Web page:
4
$\begingroup$

While wandering through some QuantLib experimental classes for FX trading, I've found this Black Delta Calculator.

By reading its .cpp, it seems that no use of options time to expiry is made at all.

Usual Black, Scholes & Merton $d_{1}$ argument of cumulative Normal distribution has time to expiry as argument: on the contrary, Black Delta Calculator makes a weird use of $d_{1}$ and $d_{2}$, expressing them like at line 222 or 250:

d1_ = std::log(forward_/strike)/stdDev_ + 0.5*stdDev_; // .cpp line # 222
d2_ = std::log(forward_/strike)/stdDev_ - 0.5*stdDev_; // .cpp line # 250

This is quite different than what usual Itö correction produces over classic GBM process (squared variance and of course time adjustment for annual basis).

By reading that code it seems that going from Delta to strike and back can be made regardless of expiry date, while common sense says that there are a lot of options whose Delta can match any strike if you can search all over implied volatility surface without an expiry boundary.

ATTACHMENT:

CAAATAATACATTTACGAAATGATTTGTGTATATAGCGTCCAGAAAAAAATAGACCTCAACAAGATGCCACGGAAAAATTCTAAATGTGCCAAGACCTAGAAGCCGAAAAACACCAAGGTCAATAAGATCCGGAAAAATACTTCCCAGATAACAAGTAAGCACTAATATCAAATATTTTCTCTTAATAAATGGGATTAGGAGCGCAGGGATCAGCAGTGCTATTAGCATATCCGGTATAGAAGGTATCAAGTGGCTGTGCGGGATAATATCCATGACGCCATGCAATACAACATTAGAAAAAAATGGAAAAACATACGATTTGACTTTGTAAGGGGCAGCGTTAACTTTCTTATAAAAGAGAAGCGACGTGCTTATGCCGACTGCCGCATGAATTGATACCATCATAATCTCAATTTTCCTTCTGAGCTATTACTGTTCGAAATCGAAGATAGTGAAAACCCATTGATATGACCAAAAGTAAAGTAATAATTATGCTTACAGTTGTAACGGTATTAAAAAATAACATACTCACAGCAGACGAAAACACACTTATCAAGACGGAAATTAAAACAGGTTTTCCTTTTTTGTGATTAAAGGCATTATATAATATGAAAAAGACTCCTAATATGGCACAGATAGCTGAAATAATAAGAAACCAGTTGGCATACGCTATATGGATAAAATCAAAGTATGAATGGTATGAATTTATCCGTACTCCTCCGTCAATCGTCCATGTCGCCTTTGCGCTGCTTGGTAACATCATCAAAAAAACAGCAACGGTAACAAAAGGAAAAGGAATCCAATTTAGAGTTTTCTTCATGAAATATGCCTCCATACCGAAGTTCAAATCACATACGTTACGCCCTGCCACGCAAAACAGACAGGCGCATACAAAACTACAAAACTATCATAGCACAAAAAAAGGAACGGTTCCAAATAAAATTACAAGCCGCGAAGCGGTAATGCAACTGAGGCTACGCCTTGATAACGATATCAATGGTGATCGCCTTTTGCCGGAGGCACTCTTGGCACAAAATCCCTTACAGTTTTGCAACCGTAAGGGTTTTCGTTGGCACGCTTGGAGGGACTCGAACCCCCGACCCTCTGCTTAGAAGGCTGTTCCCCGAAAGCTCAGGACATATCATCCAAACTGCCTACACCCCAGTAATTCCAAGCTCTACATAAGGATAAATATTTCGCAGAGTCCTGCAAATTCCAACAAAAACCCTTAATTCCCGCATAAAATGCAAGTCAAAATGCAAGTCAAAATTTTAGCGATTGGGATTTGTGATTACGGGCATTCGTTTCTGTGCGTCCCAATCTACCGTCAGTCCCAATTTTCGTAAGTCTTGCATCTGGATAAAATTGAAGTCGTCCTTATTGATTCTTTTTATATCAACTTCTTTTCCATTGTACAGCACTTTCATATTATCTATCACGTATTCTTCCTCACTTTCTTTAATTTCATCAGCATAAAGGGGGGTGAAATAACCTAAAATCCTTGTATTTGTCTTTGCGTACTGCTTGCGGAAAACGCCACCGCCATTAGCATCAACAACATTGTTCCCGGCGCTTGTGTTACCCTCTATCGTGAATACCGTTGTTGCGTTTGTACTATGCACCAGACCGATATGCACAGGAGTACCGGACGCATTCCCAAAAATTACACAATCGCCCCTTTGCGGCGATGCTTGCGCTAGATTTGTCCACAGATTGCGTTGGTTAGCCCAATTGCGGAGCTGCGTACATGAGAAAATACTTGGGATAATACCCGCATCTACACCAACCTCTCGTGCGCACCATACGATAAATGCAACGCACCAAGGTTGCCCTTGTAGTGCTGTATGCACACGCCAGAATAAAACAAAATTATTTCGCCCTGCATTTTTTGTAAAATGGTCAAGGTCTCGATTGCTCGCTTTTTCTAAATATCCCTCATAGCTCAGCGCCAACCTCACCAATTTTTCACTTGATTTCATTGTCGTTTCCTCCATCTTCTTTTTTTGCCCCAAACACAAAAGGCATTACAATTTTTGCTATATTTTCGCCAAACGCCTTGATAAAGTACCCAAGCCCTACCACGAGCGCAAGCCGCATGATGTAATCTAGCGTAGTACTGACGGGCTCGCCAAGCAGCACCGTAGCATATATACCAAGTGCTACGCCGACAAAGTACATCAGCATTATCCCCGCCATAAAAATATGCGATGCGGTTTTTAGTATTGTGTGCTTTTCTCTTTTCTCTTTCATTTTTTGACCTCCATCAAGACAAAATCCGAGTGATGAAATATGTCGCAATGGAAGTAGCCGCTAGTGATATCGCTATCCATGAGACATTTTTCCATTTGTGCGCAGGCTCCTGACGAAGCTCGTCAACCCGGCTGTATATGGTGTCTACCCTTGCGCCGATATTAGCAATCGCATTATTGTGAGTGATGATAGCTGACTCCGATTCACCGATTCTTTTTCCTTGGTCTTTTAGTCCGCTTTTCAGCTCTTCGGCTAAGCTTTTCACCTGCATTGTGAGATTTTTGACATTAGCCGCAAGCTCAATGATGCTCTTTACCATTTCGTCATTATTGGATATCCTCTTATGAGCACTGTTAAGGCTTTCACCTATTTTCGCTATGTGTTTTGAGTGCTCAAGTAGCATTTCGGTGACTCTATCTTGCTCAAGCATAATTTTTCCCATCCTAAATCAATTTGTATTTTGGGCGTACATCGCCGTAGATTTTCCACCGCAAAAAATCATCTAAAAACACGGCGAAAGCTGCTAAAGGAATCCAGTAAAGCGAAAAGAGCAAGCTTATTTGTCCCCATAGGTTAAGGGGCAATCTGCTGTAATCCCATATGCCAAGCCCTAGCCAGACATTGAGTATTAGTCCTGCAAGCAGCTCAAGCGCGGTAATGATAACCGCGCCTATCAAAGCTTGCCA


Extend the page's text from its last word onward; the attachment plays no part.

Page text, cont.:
Questions

  • It must be I am missing some important relations which allow for such a simplification: could you show me which one?
  • Is this possible relation viable just for FX options or can it be extended to any use of Black model (e.g. interest rates)?
$\endgroup$
  • 1
    $\begingroup$ Time to expiry is already included in the inputs (the two discounts $e^{-rt}$ and $e^{-qt}$ and the standard deviation $\sigma \sqrt{t}$). $\endgroup$ – Luigi Ballabio Mar 31 '15 at 8:59
  • $\begingroup$ You should give it an answer, Luigi... something like: «As far as I know, there's no way to go straight from Delta to strike without knowing $T$... and you're a lazy ass who doesn't read my codes from the beginning» ...Ahahah, always thank you for your help :) $\endgroup$ – Lisa Ann Mar 31 '15 at 9:39
  • $\begingroup$ Ok. I'll skip the lazy ass part, though. :) $\endgroup$ – Luigi Ballabio Mar 31 '15 at 9:42
6
$\begingroup$

The time to expiry is required, but it's included in the inputs: the two discounts $e^{-rT}$ and $e^{-qT}$ and the standard deviation $\sigma\sqrt{T}$. You might argue it could be documented more clearly, and I might agree with you.

$\endgroup$

Your Answer

By clicking “Post Your Answer”, you agree to our terms of service, privacy policy and cookie policy

Not the answer you're looking for? Browse other questions tagged or ask your own question.